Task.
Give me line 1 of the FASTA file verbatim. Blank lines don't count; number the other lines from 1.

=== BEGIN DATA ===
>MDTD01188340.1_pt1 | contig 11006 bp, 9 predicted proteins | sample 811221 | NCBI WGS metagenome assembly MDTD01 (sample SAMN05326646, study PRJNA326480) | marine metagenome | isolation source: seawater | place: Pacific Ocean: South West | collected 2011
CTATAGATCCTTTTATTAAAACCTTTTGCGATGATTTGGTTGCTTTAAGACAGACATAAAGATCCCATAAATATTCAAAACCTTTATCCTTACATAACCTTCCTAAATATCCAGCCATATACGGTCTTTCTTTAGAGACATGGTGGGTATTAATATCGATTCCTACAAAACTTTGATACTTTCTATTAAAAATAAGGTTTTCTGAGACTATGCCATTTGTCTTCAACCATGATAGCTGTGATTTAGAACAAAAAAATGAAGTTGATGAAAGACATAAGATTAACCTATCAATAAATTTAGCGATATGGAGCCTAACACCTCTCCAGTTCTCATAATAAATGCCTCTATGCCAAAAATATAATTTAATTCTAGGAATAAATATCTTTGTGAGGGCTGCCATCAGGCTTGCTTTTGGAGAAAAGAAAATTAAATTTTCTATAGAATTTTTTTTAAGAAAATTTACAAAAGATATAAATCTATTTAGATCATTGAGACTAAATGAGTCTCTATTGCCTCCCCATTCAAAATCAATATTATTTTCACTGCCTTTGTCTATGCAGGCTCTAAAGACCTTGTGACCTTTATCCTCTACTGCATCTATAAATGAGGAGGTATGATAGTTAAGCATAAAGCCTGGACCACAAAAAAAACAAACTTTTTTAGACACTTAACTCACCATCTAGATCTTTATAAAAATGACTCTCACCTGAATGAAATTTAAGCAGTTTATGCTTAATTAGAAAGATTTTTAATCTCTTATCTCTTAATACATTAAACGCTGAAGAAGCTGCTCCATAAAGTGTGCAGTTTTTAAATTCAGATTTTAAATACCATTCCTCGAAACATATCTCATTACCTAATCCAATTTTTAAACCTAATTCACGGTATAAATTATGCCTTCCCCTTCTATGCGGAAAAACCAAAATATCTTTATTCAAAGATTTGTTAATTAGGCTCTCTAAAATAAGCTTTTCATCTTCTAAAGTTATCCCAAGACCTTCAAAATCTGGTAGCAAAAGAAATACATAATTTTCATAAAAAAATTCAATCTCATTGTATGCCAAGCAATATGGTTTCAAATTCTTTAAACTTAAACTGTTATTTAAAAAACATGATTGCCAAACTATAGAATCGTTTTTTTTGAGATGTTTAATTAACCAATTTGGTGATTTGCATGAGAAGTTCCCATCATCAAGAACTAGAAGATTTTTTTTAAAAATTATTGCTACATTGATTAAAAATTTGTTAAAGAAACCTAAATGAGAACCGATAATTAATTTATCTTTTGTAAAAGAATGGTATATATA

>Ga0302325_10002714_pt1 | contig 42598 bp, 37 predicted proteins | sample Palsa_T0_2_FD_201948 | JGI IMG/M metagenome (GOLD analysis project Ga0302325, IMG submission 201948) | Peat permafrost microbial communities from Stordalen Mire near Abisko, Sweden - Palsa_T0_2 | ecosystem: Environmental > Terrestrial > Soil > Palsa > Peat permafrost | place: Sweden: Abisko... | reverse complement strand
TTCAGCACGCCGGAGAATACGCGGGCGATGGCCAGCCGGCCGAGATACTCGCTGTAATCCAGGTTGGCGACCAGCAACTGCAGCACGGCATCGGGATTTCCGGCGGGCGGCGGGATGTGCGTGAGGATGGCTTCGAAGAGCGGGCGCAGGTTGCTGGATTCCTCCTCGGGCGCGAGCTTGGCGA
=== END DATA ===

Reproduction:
>MDTD01188340.1_pt1 | contig 11006 bp, 9 predicted proteins | sample 811221 | NCBI WGS metagenome assembly MDTD01 (sample SAMN05326646, study PRJNA326480) | marine metagenome | isolation source: seawater | place: Pacific Ocean: South West | collected 2011